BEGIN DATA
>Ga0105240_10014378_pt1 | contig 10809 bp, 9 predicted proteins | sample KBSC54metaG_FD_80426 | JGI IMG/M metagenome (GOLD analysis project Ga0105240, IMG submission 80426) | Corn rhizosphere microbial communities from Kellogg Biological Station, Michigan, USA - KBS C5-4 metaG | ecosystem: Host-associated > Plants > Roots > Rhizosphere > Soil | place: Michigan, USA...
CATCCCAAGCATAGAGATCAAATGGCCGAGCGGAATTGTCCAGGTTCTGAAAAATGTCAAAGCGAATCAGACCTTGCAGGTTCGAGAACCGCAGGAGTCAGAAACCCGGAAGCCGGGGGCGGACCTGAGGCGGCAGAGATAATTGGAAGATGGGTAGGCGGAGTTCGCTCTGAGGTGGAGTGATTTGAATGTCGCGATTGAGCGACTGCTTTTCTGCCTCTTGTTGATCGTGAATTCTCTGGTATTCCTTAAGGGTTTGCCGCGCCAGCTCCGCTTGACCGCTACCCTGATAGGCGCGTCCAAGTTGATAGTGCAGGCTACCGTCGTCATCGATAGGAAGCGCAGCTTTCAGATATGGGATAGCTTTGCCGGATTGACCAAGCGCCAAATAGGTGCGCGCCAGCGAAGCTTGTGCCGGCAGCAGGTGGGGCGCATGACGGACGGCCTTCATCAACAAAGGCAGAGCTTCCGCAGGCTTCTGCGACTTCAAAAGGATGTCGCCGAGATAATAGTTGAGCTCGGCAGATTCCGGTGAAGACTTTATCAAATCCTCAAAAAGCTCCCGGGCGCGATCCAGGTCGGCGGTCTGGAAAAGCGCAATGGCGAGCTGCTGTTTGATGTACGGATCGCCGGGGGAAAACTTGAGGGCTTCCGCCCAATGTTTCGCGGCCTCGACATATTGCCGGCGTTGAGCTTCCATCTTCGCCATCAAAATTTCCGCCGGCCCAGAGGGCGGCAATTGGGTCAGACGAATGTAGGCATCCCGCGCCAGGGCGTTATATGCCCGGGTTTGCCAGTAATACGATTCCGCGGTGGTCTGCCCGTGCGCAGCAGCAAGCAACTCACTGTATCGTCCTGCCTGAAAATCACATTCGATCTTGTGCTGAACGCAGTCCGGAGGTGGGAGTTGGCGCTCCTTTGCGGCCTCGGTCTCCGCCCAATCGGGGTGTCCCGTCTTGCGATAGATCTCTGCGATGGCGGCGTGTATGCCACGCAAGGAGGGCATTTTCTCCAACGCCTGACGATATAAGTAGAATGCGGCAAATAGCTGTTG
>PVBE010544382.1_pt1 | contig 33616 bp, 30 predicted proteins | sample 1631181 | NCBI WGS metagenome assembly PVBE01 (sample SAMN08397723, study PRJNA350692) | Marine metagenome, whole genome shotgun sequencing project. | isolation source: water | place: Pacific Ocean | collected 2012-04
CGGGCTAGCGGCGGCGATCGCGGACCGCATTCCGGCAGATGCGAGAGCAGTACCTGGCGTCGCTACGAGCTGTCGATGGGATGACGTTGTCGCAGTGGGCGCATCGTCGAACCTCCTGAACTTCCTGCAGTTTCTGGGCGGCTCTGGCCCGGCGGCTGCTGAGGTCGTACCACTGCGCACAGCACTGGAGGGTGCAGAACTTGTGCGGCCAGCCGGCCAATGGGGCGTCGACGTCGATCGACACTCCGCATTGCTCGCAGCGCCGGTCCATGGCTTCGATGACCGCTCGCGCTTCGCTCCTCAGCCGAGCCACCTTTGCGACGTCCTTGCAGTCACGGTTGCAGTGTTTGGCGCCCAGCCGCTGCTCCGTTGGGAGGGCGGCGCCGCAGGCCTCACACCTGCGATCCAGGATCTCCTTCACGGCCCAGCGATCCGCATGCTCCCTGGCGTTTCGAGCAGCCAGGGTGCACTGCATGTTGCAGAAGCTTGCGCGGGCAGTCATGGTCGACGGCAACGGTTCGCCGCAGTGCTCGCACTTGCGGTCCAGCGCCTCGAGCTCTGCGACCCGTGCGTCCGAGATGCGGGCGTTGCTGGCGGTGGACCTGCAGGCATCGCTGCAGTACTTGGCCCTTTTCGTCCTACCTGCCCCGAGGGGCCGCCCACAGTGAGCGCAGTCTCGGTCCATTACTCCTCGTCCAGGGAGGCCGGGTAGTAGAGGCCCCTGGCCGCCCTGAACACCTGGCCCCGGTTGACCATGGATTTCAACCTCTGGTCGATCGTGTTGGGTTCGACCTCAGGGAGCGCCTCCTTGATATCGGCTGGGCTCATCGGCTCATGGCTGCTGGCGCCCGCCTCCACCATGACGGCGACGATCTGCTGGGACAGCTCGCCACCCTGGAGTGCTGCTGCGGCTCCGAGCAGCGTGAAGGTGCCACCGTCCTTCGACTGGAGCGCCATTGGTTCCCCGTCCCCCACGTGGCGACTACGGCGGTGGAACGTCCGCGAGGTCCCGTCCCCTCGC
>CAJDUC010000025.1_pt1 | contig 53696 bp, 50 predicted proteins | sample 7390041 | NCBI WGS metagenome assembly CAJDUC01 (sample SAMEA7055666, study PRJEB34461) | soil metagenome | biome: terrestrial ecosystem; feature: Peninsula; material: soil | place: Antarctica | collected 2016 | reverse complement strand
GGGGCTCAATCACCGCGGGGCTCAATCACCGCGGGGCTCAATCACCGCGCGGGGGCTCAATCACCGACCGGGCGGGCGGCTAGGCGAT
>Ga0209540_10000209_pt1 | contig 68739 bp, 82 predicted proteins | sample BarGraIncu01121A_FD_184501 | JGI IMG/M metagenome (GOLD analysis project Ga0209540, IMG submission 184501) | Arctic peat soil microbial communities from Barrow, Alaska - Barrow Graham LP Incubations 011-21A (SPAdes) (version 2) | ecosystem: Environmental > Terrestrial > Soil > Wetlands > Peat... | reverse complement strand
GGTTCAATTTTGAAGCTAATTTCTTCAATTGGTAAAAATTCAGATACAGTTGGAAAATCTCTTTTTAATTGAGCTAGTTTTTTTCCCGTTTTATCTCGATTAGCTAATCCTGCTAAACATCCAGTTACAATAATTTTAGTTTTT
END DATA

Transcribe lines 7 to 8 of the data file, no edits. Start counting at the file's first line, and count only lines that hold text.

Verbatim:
>Ga0209540_10000209_pt1 | contig 68739 bp, 82 predicted proteins | sample BarGraIncu01121A_FD_184501 | JGI IMG/M metagenome (GOLD analysis project Ga0209540, IMG submission 184501) | Arctic peat soil microbial communities from Barrow, Alaska - Barrow Graham LP Incubations 011-21A (SPAdes) (version 2) | ecosystem: Environmental > Terrestrial > Soil > Wetlands > Peat... | reverse complement strand
GGTTCAATTTTGAAGCTAATTTCTTCAATTGGTAAAAATTCAGATACAGTTGGAAAATCTCTTTTTAATTGAGCTAGTTTTTTTCCCGTTTTATCTCGATTAGCTAATCCTGCTAAACATCCAGTTACAATAATTTTAGTTTTT